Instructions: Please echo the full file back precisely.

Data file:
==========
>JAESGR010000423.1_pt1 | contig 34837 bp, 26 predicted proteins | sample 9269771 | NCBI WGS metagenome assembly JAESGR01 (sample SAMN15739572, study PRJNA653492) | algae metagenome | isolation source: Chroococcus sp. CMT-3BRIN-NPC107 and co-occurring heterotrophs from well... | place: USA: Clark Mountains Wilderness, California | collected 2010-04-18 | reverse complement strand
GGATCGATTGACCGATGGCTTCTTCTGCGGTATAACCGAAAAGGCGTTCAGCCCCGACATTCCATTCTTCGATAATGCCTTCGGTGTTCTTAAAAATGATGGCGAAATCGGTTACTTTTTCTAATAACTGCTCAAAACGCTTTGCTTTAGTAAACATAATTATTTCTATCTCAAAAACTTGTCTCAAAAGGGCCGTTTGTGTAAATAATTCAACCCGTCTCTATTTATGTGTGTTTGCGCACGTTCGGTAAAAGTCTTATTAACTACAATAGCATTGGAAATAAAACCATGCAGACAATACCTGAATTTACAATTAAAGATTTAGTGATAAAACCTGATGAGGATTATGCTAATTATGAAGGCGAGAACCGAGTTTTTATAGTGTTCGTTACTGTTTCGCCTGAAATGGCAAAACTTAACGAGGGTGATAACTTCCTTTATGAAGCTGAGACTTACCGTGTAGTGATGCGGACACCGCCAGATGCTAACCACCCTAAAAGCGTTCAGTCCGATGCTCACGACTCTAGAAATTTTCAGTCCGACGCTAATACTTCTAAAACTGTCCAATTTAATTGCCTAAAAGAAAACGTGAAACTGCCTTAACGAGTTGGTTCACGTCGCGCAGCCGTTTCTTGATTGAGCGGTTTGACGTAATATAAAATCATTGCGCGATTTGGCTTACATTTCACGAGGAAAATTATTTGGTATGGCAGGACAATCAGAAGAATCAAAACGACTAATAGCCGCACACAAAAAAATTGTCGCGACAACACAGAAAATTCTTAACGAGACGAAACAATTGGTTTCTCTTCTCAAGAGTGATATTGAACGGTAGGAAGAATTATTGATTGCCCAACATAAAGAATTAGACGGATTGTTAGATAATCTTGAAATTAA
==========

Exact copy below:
>JAESGR010000423.1_pt1 | contig 34837 bp, 26 predicted proteins | sample 9269771 | NCBI WGS metagenome assembly JAESGR01 (sample SAMN15739572, study PRJNA653492) | algae metagenome | isolation source: Chroococcus sp. CMT-3BRIN-NPC107 and co-occurring heterotrophs from well... | place: USA: Clark Mountains Wilderness, California | collected 2010-04-18 | reverse complement strand
GGATCGATTGACCGATGGCTTCTTCTGCGGTATAACCGAAAAGGCGTTCAGCCCCGACATTCCATTCTTCGATAATGCCTTCGGTGTTCTTAAAAATGATGGCGAAATCGGTTACTTTTTCTAATAACTGCTCAAAACGCTTTGCTTTAGTAAACATAATTATTTCTATCTCAAAAACTTGTCTCAAAAGGGCCGTTTGTGTAAATAATTCAACCCGTCTCTATTTATGTGTGTTTGCGCACGTTCGGTAAAAGTCTTATTAACTACAATAGCATTGGAAATAAAACCATGCAGACAATACCTGAATTTACAATTAAAGATTTAGTGATAAAACCTGATGAGGATTATGCTAATTATGAAGGCGAGAACCGAGTTTTTATAGTGTTCGTTACTGTTTCGCCTGAAATGGCAAAACTTAACGAGGGTGATAACTTCCTTTATGAAGCTGAGACTTACCGTGTAGTGATGCGGACACCGCCAGATGCTAACCACCCTAAAAGCGTTCAGTCCGATGCTCACGACTCTAGAAATTTTCAGTCCGACGCTAATACTTCTAAAACTGTCCAATTTAATTGCCTAAAAGAAAACGTGAAACTGCCTTAACGAGTTGGTTCACGTCGCGCAGCCGTTTCTTGATTGAGCGGTTTGACGTAATATAAAATCATTGCGCGATTTGGCTTACATTTCACGAGGAAAATTATTTGGTATGGCAGGACAATCAGAAGAATCAAAACGACTAATAGCCGCACACAAAAAAATTGTCGCGACAACACAGAAAATTCTTAACGAGACGAAACAATTGGTTTCTCTTCTCAAGAGTGATATTGAACGGTAGGAAGAATTATTGATTGCCCAACATAAAGAATTAGACGGATTGTTAGATAATCTTGAAATTAA